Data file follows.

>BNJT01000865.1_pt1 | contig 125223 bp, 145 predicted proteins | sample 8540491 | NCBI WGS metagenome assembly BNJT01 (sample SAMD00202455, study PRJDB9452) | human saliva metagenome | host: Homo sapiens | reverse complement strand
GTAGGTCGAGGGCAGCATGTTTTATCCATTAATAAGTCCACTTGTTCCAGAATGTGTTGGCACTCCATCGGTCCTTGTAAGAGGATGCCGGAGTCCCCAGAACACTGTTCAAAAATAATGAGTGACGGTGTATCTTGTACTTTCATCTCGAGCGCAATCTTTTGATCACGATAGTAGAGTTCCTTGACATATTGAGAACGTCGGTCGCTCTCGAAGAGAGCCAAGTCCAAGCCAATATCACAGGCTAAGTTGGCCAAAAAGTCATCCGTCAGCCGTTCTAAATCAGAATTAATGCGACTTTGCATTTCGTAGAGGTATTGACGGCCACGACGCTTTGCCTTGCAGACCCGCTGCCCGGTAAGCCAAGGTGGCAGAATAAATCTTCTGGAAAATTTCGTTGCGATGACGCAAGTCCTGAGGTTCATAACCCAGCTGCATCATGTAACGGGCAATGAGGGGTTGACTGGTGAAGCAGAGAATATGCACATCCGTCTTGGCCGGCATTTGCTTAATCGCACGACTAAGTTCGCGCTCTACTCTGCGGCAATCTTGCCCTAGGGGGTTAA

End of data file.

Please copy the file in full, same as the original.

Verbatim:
>BNJT01000865.1_pt1 | contig 125223 bp, 145 predicted proteins | sample 8540491 | NCBI WGS metagenome assembly BNJT01 (sample SAMD00202455, study PRJDB9452) | human saliva metagenome | host: Homo sapiens | reverse complement strand
GTAGGTCGAGGGCAGCATGTTTTATCCATTAATAAGTCCACTTGTTCCAGAATGTGTTGGCACTCCATCGGTCCTTGTAAGAGGATGCCGGAGTCCCCAGAACACTGTTCAAAAATAATGAGTGACGGTGTATCTTGTACTTTCATCTCGAGCGCAATCTTTTGATCACGATAGTAGAGTTCCTTGACATATTGAGAACGTCGGTCGCTCTCGAAGAGAGCCAAGTCCAAGCCAATATCACAGGCTAAGTTGGCCAAAAAGTCATCCGTCAGCCGTTCTAAATCAGAATTAATGCGACTTTGCATTTCGTAGAGGTATTGACGGCCACGACGCTTTGCCTTGCAGACCCGCTGCCCGGTAAGCCAAGGTGGCAGAATAAATCTTCTGGAAAATTTCGTTGCGATGACGCAAGTCCTGAGGTTCATAACCCAGCTGCATCATGTAACGGGCAATGAGGGGTTGACTGGTGAAGCAGAGAATATGCACATCCGTCTTGGCCGGCATTTGCTTAATCGCACGACTAAGTTCGCGCTCTACTCTGCGGCAATCTTGCCCTAGGGGGTTAA